The consultant’s positive forecast resulted in the banks’ agreeing to provide credit worth €500,000 in December 2009. However, this was conditional on the owner providing further capital, the workers forgoing their Christmas and holiday pay for two years and the largest strategic suppliers agree to a delay in their payment. Furthermore, the banks requested a debt guarantee of € 1.5 million for the offered capital. This was provided by the owner, who assigned his life insurance, and the charge on his home) and the Hamburg Alliance for Loan Guarantees (Bürgschaftsgemeinschaft Hamburg) (see below).

After initial unwillingness the employees accepted the deal, as management pointed out that the Christmas and holiday remunerations would be paid when it was again economically feasible.

The firm’s two or three largest suppliers also agreed: Friedrich Marx had been working for them as an exclusive importer for years and it would have been a considerable effort for them to find a replacement at short notice.

The banks’ final condition was that the restructuring consultant monitored the planned measures for two years. This is a very common procedure in such situations. Due to the positive economic development of the company, however, the consultancy could be stopped in 2010.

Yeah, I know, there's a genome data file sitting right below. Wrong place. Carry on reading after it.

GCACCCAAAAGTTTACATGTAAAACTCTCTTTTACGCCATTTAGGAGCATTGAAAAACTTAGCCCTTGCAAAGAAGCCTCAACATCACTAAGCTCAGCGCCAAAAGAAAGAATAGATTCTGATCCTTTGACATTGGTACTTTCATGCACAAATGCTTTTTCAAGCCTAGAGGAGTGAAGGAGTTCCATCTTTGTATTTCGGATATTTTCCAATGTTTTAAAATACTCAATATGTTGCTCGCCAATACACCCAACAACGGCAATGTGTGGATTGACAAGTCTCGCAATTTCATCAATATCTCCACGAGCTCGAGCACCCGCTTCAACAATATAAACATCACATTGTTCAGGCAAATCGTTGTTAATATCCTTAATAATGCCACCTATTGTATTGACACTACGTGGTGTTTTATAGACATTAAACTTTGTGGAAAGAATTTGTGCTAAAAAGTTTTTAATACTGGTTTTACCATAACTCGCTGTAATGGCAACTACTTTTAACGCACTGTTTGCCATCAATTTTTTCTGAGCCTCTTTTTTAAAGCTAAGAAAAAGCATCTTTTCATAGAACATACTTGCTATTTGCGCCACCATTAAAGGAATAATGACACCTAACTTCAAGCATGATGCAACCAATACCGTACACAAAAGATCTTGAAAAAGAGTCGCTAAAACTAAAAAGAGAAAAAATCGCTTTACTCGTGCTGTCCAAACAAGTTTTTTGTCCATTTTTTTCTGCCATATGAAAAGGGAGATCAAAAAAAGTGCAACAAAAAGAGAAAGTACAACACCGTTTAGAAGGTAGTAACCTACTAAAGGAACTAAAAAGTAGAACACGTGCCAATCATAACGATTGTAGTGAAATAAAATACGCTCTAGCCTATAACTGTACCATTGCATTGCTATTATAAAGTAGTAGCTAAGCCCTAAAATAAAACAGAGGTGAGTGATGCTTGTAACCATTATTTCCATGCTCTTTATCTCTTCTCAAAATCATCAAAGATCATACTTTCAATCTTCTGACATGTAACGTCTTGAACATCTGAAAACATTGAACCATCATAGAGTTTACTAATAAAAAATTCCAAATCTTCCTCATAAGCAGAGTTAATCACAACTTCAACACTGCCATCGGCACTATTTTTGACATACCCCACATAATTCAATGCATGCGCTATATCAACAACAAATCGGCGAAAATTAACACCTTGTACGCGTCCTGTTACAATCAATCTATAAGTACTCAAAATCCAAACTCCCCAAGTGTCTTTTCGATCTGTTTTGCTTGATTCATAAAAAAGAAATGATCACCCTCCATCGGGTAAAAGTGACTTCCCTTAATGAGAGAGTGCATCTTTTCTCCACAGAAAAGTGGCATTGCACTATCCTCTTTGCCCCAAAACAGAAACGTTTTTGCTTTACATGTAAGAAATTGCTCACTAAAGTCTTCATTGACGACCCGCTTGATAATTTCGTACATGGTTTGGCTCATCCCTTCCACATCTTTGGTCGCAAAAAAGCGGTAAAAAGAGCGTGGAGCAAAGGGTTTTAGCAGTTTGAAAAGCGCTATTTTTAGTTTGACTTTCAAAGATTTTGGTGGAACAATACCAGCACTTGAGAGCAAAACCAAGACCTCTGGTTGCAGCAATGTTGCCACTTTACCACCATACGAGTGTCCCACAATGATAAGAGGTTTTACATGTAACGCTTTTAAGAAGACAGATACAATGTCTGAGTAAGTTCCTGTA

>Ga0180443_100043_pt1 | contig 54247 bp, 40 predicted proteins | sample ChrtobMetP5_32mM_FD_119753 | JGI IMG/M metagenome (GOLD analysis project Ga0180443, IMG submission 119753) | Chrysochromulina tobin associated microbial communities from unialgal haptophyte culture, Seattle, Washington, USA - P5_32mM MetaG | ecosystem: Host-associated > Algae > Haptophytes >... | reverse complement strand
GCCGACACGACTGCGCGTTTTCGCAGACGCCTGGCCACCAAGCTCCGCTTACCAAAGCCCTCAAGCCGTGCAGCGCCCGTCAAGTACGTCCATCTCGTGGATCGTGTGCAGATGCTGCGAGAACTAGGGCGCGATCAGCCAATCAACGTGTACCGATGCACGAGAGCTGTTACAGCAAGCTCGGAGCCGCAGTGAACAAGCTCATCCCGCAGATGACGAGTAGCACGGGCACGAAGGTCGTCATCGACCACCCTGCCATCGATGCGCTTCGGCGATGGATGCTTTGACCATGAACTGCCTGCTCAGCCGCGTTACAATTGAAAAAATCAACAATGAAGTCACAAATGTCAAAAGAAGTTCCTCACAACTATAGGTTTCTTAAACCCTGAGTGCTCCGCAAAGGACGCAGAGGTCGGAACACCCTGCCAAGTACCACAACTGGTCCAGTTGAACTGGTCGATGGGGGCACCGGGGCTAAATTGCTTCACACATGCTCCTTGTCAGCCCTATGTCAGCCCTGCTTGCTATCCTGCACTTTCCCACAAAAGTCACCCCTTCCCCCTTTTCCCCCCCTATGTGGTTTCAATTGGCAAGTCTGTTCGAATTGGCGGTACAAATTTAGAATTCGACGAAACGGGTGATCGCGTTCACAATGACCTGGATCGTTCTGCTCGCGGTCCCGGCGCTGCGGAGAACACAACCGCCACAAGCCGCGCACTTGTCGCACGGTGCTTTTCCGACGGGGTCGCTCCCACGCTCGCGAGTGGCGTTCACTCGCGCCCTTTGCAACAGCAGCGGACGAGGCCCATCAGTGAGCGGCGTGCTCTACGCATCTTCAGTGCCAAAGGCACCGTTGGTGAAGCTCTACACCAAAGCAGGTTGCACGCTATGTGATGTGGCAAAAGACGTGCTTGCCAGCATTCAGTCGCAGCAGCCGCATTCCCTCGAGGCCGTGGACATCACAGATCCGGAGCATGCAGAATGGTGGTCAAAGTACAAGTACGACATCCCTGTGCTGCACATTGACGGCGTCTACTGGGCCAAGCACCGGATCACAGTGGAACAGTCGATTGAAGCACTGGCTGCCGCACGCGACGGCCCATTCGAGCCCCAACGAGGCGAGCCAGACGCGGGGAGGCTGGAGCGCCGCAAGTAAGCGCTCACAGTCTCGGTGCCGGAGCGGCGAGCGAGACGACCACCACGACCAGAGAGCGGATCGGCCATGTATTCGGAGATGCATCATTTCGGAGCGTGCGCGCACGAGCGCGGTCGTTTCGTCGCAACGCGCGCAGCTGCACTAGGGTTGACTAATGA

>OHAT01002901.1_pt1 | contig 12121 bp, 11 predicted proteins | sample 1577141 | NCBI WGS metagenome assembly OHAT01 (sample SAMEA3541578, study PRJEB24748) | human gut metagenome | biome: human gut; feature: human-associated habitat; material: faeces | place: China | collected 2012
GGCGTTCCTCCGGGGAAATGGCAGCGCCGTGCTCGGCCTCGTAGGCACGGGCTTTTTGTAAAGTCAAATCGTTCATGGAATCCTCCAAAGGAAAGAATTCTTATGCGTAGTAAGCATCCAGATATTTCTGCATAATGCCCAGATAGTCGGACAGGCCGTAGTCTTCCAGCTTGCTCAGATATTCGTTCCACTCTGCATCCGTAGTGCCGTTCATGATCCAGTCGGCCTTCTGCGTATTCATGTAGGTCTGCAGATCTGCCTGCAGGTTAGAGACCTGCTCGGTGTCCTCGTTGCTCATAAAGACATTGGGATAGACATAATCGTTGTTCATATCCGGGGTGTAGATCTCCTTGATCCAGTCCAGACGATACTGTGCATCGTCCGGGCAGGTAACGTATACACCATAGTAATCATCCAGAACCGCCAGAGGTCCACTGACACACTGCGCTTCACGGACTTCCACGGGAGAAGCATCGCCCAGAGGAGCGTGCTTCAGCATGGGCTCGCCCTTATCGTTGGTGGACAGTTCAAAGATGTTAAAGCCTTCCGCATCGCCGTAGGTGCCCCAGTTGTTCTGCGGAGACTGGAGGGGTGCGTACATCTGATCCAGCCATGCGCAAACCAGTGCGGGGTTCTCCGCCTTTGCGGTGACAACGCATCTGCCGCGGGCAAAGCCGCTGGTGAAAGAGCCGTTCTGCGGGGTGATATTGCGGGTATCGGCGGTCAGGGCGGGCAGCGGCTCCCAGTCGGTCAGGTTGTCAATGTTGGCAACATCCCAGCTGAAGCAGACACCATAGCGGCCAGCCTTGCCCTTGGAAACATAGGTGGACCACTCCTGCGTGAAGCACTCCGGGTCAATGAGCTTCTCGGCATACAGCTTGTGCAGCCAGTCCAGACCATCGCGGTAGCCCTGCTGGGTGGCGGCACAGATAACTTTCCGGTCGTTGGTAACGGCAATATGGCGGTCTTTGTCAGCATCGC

This restructuring was also used to push forward the internal reorganisation that had been started in 2008, as part of the planned growth strategy. This meant, for example, that sales were restructured. The company had products in its portfolio that were legally required (such as trip recorders for trucks) and was the exclusive representative for the manufacturer who held 90% of the market share. This had led to a rather passive attitude to sales of these items, with the company mainly reacting to customers’ enquiries. In the meantime, however, both the product portfolio as well as the market had changed. Consequently a sales strategy was developed with pro-active sales and the acquisition of clients in the forefront, leading to more targets set and better monitoring of the achievement of objectives.

These adjustments also required changes related to human resources. Due to the long tenure of the staff, the responsibility felt by the employer especially for the older workers, and the high severance payments related to redundancies, the management tried to find within the new company structure new tasks for all employees. This step was supported by education and training measures and individual coaching. As consulting fees could be saved when the consulting contract was terminated earlier than planned, the company could use these financial means to cover the training costs.